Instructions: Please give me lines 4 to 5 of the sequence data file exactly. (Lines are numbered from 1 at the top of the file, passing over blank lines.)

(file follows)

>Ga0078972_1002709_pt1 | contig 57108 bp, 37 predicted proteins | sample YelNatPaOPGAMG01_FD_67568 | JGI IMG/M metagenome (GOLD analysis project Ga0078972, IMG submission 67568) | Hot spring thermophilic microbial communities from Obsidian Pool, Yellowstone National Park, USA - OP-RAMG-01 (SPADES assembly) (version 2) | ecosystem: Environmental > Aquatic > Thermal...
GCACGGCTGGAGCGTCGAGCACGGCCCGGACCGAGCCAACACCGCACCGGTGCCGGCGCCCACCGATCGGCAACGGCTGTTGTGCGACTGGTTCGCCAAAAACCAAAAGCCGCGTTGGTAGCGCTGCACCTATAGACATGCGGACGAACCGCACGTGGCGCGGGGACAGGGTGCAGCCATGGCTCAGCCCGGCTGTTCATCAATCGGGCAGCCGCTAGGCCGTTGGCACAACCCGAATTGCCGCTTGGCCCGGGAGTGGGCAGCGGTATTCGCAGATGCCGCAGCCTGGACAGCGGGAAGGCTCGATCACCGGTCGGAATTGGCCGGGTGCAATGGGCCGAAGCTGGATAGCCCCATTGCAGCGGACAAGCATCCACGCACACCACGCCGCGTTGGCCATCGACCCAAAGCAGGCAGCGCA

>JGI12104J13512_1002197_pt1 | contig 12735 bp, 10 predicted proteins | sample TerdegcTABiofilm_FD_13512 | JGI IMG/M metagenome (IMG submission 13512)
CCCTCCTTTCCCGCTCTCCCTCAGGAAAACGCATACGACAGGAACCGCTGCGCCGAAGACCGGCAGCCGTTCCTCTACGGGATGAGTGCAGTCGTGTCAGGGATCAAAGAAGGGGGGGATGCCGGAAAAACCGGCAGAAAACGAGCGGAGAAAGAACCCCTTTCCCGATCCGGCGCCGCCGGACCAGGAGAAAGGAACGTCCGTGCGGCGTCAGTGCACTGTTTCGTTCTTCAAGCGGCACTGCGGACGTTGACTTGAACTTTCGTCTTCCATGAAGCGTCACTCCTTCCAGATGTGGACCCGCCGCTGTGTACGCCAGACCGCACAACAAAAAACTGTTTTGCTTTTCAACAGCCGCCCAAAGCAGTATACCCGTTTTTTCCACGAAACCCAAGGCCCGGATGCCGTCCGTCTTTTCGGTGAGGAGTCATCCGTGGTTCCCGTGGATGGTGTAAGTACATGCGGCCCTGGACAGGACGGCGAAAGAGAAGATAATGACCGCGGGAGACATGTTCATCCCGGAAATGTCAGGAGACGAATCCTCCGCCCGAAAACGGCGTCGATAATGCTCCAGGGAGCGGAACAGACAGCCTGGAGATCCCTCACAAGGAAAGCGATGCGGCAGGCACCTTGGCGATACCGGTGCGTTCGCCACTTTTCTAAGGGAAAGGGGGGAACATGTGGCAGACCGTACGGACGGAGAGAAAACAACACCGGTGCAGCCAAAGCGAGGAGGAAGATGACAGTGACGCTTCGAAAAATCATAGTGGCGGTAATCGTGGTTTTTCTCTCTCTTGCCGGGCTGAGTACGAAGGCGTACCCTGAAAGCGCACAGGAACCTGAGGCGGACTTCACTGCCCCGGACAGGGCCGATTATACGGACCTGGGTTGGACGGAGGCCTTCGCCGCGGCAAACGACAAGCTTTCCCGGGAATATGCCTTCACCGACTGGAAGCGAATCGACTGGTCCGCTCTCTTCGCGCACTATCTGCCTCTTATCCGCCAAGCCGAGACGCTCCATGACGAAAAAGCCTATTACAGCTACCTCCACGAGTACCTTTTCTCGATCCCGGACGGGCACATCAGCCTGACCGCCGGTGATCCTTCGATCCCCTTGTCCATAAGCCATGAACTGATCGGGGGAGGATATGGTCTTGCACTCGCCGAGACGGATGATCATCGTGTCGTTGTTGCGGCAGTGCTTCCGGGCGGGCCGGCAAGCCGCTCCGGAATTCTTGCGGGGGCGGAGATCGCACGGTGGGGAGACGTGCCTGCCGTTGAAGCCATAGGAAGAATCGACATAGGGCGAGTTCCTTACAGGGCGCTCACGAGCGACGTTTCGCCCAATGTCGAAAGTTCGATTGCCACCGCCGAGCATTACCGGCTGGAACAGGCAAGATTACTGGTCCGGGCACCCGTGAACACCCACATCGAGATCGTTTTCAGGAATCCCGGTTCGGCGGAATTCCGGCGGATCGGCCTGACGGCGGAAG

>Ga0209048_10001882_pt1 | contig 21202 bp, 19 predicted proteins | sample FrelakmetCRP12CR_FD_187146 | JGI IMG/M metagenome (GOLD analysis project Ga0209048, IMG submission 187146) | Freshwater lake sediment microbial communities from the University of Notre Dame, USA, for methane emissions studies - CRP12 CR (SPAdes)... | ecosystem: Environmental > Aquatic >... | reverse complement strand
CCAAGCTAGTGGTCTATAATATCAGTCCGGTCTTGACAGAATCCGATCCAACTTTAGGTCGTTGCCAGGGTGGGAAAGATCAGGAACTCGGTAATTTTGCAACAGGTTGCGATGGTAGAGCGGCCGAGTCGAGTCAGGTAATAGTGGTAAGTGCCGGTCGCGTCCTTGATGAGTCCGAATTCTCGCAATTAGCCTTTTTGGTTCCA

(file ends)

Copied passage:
CCCTCCTTTCCCGCTCTCCCTCAGGAAAACGCATACGACAGGAACCGCTGCGCCGAAGACCGGCAGCCGTTCCTCTACGGGATGAGTGCAGTCGTGTCAGGGATCAAAGAAGGGGGGGATGCCGGAAAAACCGGCAGAAAACGAGCGGAGAAAGAACCCCTTTCCCGATCCGGCGCCGCCGGACCAGGAGAAAGGAACGTCCGTGCGGCGTCAGTGCACTGTTTCGTTCTTCAAGCGGCACTGCGGACGTTGACTTGAACTTTCGTCTTCCATGAAGCGTCACTCCTTCCAGATGTGGACCCGCCGCTGTGTACGCCAGACCGCACAACAAAAAACTGTTTTGCTTTTCAACAGCCGCCCAAAGCAGTATACCCGTTTTTTCCACGAAACCCAAGGCCCGGATGCCGTCCGTCTTTTCGGTGAGGAGTCATCCGTGGTTCCCGTGGATGGTGTAAGTACATGCGGCCCTGGACAGGACGGCGAAAGAGAAGATAATGACCGCGGGAGACATGTTCATCCCGGAAATGTCAGGAGACGAATCCTCCGCCCGAAAACGGCGTCGATAATGCTCCAGGGAGCGGAACAGACAGCCTGGAGATCCCTCACAAGGAAAGCGATGCGGCAGGCACCTTGGCGATACCGGTGCGTTCGCCACTTTTCTAAGGGAAAGGGGGGAACATGTGGCAGACCGTACGGACGGAGAGAAAACAACACCGGTGCAGCCAAAGCGAGGAGGAAGATGACAGTGACGCTTCGAAAAATCATAGTGGCGGTAATCGTGGTTTTTCTCTCTCTTGCCGGGCTGAGTACGAAGGCGTACCCTGAAAGCGCACAGGAACCTGAGGCGGACTTCACTGCCCCGGACAGGGCCGATTATACGGACCTGGGTTGGACGGAGGCCTTCGCCGCGGCAAACGACAAGCTTTCCCGGGAATATGCCTTCACCGACTGGAAGCGAATCGACTGGTCCGCTCTCTTCGCGCACTATCTGCCTCTTATCCGCCAAGCCGAGACGCTCCATGACGAAAAAGCCTATTACAGCTACCTCCACGAGTACCTTTTCTCGATCCCGGACGGGCACATCAGCCTGACCGCCGGTGATCCTTCGATCCCCTTGTCCATAAGCCATGAACTGATCGGGGGAGGATATGGTCTTGCACTCGCCGAGACGGATGATCATCGTGTCGTTGTTGCGGCAGTGCTTCCGGGCGGGCCGGCAAGCCGCTCCGGAATTCTTGCGGGGGCGGAGATCGCACGGTGGGGAGACGTGCCTGCCGTTGAAGCCATAGGAAGAATCGACATAGGGCGAGTTCCTTACAGGGCGCTCACGAGCGACGTTTCGCCCAATGTCGAAAGTTCGATTGCCACCGCCGAGCATTACCGGCTGGAACAGGCAAGATTACTGGTCCGGGCACCCGTGAACACCCACATCGAGATCGTTTTCAGGAATCCCGGTTCGGCGGAATTCCGGCGGATCGGCCTGACGGCGGAAG

>Ga0209048_10001882_pt1 | contig 21202 bp, 19 predicted proteins | sample FrelakmetCRP12CR_FD_187146 | JGI IMG/M metagenome (GOLD analysis project Ga0209048, IMG submission 187146) | Freshwater lake sediment microbial communities from the University of Notre Dame, USA, for methane emissions studies - CRP12 CR (SPAdes)... | ecosystem: Environmental > Aquatic >... | reverse complement strand